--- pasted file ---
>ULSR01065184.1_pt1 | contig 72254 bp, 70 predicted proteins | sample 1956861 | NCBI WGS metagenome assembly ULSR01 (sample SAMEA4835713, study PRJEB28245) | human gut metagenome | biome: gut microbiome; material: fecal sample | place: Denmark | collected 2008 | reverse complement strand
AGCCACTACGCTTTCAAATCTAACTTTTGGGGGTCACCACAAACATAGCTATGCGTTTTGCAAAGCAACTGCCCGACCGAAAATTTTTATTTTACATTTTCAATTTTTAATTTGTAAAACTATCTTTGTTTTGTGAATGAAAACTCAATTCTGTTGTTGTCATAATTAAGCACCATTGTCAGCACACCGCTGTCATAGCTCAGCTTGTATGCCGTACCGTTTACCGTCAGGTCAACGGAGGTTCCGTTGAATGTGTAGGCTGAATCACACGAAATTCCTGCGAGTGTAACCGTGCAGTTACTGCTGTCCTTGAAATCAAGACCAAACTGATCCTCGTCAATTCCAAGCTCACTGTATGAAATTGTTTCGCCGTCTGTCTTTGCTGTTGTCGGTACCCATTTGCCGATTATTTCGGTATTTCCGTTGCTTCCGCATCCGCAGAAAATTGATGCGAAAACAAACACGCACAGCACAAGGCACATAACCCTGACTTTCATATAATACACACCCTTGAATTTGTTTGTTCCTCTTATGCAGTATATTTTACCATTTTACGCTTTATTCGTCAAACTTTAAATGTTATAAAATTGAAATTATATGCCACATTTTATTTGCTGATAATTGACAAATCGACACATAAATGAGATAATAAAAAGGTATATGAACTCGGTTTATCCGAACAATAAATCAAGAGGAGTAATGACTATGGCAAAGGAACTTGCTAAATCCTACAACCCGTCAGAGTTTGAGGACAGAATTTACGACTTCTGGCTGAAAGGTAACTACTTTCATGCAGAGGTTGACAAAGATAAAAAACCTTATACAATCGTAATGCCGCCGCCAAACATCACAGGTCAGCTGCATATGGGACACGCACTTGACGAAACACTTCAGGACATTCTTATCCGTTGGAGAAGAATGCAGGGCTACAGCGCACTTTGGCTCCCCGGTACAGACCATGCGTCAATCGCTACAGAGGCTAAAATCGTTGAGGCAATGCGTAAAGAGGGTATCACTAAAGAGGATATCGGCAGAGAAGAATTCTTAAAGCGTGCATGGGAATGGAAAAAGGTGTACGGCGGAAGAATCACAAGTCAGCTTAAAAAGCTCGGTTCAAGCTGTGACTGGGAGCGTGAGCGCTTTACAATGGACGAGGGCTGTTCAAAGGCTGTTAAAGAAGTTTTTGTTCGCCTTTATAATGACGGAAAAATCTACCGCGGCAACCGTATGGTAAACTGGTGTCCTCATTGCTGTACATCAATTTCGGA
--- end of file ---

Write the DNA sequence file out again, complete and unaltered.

>ULSR01065184.1_pt1 | contig 72254 bp, 70 predicted proteins | sample 1956861 | NCBI WGS metagenome assembly ULSR01 (sample SAMEA4835713, study PRJEB28245) | human gut metagenome | biome: gut microbiome; material: fecal sample | place: Denmark | collected 2008 | reverse complement strand
AGCCACTACGCTTTCAAATCTAACTTTTGGGGGTCACCACAAACATAGCTATGCGTTTTGCAAAGCAACTGCCCGACCGAAAATTTTTATTTTACATTTTCAATTTTTAATTTGTAAAACTATCTTTGTTTTGTGAATGAAAACTCAATTCTGTTGTTGTCATAATTAAGCACCATTGTCAGCACACCGCTGTCATAGCTCAGCTTGTATGCCGTACCGTTTACCGTCAGGTCAACGGAGGTTCCGTTGAATGTGTAGGCTGAATCACACGAAATTCCTGCGAGTGTAACCGTGCAGTTACTGCTGTCCTTGAAATCAAGACCAAACTGATCCTCGTCAATTCCAAGCTCACTGTATGAAATTGTTTCGCCGTCTGTCTTTGCTGTTGTCGGTACCCATTTGCCGATTATTTCGGTATTTCCGTTGCTTCCGCATCCGCAGAAAATTGATGCGAAAACAAACACGCACAGCACAAGGCACATAACCCTGACTTTCATATAATACACACCCTTGAATTTGTTTGTTCCTCTTATGCAGTATATTTTACCATTTTACGCTTTATTCGTCAAACTTTAAATGTTATAAAATTGAAATTATATGCCACATTTTATTTGCTGATAATTGACAAATCGACACATAAATGAGATAATAAAAAGGTATATGAACTCGGTTTATCCGAACAATAAATCAAGAGGAGTAATGACTATGGCAAAGGAACTTGCTAAATCCTACAACCCGTCAGAGTTTGAGGACAGAATTTACGACTTCTGGCTGAAAGGTAACTACTTTCATGCAGAGGTTGACAAAGATAAAAAACCTTATACAATCGTAATGCCGCCGCCAAACATCACAGGTCAGCTGCATATGGGACACGCACTTGACGAAACACTTCAGGACATTCTTATCCGTTGGAGAAGAATGCAGGGCTACAGCGCACTTTGGCTCCCCGGTACAGACCATGCGTCAATCGCTACAGAGGCTAAAATCGTTGAGGCAATGCGTAAAGAGGGTATCACTAAAGAGGATATCGGCAGAGAAGAATTCTTAAAGCGTGCATGGGAATGGAAAAAGGTGTACGGCGGAAGAATCACAAGTCAGCTTAAAAAGCTCGGTTCAAGCTGTGACTGGGAGCGTGAGCGCTTTACAATGGACGAGGGCTGTTCAAAGGCTGTTAAAGAAGTTTTTGTTCGCCTTTATAATGACGGAAAAATCTACCGCGGCAACCGTATGGTAAACTGGTGTCCTCATTGCTGTACATCAATTTCGGA